Effective Permanent and Point-of-Sale Markdowns
Ten Markdown Tips -The How, What, When, Where, and Why of Markdowns
Fact: You can minimize markdowns, but you won’t eliminate them.
Taking markdowns is just a fact of doing business. Here are some retail markdown tips so you can learn how to take markdowns wisely and minimize their impact on your retail store.If you don’t take markdowns on merchandise that’s not selling, you’re simply tying up cash that could otherwise be spent on saleable goods. Trust me, holding on to bad merchandise and hoping it will eventually sell at full price just doesn’t work.
There are two kinds of markdowns to consider. The first kind is a permanent markdown. This is the markdown you take on merchandise you want to clear out of your store forever and aren’t going to re-buy. You know, that talking flamingo with the bouncing head that the rep talked you into, or the “darling” little chartreuse bonnets your Mom picked out. Mark the lower price in red (or another bright color) on the price tag. And keep lowering the price until it’s gone! This is the stuff that should be in the clearance section of your store.
The second type of markdown to consider is the point of sale markdown. Use this kind of markdown when you want to put items on sale that you intend to keep selling in your store. With this kind of markdown you don’t permanently lower the price, the special price is only for a specific period of time – like a weekend sale or a month long special event. The price tag stays the same and the markdown is taken at the time the sale is rung up. When the sale is over, the merchandise goes back to its original price. You might use the point of sale markdown if you are temporarily overstocked in an item (umbrellas during a drought or sleds in a mild winter) or if you are having a special retail promotion.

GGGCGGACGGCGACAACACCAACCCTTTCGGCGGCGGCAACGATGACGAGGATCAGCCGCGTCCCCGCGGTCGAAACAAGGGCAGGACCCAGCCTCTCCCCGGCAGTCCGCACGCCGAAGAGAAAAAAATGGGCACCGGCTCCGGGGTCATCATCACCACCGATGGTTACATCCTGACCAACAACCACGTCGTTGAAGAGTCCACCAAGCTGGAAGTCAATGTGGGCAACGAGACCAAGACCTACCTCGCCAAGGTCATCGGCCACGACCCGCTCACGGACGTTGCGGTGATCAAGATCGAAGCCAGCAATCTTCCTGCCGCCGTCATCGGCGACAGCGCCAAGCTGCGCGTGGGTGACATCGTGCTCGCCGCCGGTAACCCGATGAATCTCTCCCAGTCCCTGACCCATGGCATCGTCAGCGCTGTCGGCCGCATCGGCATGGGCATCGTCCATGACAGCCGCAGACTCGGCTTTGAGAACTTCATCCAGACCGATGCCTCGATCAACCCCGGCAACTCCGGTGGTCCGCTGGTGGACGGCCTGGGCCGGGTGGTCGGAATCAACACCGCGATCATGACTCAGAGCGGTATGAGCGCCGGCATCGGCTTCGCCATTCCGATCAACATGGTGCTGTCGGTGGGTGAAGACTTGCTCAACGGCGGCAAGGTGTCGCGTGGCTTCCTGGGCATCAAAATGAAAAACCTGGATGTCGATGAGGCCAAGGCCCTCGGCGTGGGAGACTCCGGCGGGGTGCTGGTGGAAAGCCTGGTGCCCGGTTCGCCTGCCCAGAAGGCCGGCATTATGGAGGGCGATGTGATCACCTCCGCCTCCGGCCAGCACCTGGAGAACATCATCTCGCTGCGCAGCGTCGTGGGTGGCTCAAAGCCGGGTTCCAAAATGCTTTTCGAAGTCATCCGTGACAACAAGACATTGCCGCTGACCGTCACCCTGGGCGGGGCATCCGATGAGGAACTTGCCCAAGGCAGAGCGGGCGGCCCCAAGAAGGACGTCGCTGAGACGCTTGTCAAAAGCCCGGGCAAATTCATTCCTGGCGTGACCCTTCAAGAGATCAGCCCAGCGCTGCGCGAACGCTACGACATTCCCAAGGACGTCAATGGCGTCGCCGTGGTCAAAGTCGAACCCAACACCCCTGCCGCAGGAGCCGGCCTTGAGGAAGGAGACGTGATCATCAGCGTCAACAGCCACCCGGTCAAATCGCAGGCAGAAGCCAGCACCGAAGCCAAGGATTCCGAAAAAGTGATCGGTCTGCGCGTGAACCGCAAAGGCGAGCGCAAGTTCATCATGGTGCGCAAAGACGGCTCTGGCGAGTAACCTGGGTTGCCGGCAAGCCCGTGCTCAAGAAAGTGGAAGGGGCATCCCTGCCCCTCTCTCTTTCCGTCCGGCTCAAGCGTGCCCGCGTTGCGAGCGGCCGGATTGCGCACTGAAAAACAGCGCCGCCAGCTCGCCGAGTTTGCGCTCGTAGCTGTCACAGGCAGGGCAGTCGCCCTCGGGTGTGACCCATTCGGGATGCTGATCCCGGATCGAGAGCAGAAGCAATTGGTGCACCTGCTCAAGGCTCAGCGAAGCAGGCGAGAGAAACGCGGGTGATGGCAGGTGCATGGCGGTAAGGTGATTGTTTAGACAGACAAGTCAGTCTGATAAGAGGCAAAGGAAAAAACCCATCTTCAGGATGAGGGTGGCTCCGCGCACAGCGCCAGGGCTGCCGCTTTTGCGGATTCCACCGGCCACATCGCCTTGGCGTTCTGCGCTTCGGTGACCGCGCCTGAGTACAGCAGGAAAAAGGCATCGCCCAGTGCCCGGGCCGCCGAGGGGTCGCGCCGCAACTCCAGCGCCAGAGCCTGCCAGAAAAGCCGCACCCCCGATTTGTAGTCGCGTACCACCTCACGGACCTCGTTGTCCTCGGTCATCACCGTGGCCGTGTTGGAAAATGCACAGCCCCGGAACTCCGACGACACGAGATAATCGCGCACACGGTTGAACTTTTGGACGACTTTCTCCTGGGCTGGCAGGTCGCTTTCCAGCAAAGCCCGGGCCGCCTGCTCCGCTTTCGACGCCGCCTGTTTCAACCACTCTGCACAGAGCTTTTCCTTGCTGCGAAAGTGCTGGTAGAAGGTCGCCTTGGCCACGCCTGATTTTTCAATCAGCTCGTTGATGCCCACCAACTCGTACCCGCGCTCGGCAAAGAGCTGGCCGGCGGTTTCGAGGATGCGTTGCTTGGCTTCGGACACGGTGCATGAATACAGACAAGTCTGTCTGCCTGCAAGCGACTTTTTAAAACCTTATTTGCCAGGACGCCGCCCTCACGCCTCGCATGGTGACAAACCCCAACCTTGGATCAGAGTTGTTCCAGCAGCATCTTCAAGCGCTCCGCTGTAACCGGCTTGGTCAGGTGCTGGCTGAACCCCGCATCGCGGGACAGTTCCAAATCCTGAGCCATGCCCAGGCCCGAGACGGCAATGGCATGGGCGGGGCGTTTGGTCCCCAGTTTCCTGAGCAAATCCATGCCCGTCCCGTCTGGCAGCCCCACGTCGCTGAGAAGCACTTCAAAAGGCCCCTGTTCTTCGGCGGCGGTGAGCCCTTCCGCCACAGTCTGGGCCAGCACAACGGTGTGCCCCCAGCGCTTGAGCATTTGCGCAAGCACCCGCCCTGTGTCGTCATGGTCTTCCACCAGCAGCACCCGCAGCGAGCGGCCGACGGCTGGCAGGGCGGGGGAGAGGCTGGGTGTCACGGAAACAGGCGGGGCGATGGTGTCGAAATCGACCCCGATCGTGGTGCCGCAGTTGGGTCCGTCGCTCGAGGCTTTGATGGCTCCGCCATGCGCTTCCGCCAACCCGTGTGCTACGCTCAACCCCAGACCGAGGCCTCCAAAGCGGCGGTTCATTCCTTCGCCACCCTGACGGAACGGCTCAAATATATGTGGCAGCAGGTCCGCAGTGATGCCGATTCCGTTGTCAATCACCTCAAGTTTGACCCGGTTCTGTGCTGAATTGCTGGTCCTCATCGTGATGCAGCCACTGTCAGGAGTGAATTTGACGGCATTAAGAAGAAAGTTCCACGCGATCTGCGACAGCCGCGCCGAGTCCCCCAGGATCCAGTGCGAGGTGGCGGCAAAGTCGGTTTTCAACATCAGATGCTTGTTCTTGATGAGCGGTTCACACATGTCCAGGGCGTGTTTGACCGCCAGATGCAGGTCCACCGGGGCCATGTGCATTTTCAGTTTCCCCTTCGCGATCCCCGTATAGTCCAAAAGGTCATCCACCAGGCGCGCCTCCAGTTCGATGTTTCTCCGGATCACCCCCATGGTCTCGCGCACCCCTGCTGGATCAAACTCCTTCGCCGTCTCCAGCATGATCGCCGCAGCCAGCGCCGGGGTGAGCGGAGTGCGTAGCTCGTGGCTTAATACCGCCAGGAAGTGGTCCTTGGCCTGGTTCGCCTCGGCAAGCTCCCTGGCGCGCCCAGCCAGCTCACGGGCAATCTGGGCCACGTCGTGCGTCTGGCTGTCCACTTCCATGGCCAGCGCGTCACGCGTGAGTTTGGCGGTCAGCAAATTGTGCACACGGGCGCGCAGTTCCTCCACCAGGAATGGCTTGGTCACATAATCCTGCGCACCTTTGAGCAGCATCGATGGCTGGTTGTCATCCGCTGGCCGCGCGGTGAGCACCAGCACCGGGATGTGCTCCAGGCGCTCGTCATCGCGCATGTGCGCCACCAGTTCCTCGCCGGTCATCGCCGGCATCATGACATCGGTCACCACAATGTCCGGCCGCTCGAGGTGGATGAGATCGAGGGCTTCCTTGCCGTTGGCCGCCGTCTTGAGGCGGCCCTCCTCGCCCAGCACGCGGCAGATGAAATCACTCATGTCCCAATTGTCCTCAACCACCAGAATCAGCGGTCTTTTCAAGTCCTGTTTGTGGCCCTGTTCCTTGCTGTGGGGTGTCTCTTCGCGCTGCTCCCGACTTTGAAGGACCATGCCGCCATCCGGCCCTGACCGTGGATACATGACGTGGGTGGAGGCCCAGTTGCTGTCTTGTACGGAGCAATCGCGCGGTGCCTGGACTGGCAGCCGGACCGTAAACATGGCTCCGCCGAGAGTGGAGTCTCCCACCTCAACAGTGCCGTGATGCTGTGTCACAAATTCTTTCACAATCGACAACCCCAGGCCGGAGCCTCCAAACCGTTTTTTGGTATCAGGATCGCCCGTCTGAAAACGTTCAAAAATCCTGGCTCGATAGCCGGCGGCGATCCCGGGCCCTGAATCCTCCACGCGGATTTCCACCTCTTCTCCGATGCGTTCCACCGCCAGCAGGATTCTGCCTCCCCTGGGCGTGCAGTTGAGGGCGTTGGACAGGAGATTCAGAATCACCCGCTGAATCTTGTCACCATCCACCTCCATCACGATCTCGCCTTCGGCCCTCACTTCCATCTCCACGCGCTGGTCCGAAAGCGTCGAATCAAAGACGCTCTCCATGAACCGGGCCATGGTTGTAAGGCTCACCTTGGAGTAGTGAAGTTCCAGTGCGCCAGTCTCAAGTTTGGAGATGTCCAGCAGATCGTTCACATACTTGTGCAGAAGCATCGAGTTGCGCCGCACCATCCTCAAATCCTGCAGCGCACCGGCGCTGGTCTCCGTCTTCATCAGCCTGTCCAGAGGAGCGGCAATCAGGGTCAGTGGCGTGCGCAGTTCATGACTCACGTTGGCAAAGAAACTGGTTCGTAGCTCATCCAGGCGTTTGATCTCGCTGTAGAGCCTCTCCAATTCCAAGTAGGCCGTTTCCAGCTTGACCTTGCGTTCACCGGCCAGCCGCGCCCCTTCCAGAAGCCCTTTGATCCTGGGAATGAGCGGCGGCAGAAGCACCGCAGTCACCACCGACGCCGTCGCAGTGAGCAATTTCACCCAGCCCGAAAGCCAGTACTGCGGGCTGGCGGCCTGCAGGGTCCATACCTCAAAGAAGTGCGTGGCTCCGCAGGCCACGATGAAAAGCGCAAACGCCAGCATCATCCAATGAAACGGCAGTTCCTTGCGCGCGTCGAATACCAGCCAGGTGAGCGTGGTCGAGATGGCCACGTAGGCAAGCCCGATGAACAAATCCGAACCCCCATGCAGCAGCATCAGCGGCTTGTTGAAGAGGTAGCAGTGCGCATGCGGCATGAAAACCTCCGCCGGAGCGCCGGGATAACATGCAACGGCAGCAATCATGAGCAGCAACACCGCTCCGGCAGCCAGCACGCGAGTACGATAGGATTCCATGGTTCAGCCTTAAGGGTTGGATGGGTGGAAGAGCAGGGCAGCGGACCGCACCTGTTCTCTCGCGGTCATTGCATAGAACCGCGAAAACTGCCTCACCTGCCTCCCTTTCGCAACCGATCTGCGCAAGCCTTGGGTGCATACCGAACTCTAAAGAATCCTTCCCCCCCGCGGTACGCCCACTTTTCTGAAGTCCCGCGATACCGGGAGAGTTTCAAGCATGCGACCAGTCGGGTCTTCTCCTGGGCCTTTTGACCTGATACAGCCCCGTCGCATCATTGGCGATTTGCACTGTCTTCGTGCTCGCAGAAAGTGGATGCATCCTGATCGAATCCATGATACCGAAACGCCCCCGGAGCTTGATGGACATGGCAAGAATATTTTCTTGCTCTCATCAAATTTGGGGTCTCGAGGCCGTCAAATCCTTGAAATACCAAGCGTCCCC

10 Retail Markdown Tips for Making the Most of Your Markdowns
- JUST DO IT! Markdown the “dogs” in season.
Don’t wait to mark down something that you know isn’t going to sell at full retail – especially if it’s a seasonal item. Marking it down in season allows you to take a smaller percent off than if you wait too long and it’s also more likely that you’ll end up actually selling the goods than if the season has passed.
- Pick a percentage that motivates buying.
If it’s a bad buy, don’t try to get away with a 5% markdown. Start at least 20% off and go down from there if necessary.
- Don’t overdo the “SALE” mode. Twice a year is plenty.
If you’re always “on sale” your customers will hesitate to buy from you at regular price. Try to keep big, storewide sales to twice a year at most.
- Move permanent markdowns to a clearance area.
If you leave permanently marked down merchandise mixed in with regular price retail goods, it’s hard to spot the great deals. Move all your clearance to one area so it’s easy to shop.
- Sign, sign, sign.
Make sure you’ve got signs highlighting all your markdowns. A big sign for the clearance area and signs to indicate your point of sale markdown (All Games 40% OFF) are the best way to make sure your customers know what’s on sale.
- Try a price point table.
If you have lots of items at around the same price point, try a price point table – for example, "All Items On This Table $10." That might mean a 22% markdown on some items but a 48% markdown on others. It makes the buying decision easy for your customers, and that moves merchandise.
- Put your markdowns at the “back of the bus.”
If you put your clearance section at the back of the store, you’ll minimize the clutter in your store (because, let’s face it, clearance isn’t very pretty!) and you’ll also make customers walk through all the wonderful regular priced merchandise to get to the bargains!
- Train your sales staff.
Take time to thoroughly train your retail sales staff on great selling behaviors. Encourage them to sell regular price merchandise. This will mean fewer markdowns for you and higher overall margins.
- Broken colors, sizes, or assortments equal markdowns.
When exactly the right time to mark something down is a tricky question. Here’s one rule of thumb: if you have a coordinated merchandise group that has hardly any matching sizes, colors, or pieces left, mark it down.
- Over a year old? Dump it or donate it.
Your store is not a museum. If you’ve got basic merchandise that’s over a year old take a loss on it or donate it to a charity and get the write off on your taxes. There’s some stuff that just won’t sell no matter how low you mark it!
If you need help with your Inventory Management and Assortment Planning, or want more retail markdown tips check out the great resources available in the Retail Mastery System. It is the most comprehensive, business-building resource ever assembled for the independent retailer.
Wishing you great sales and lots of fun,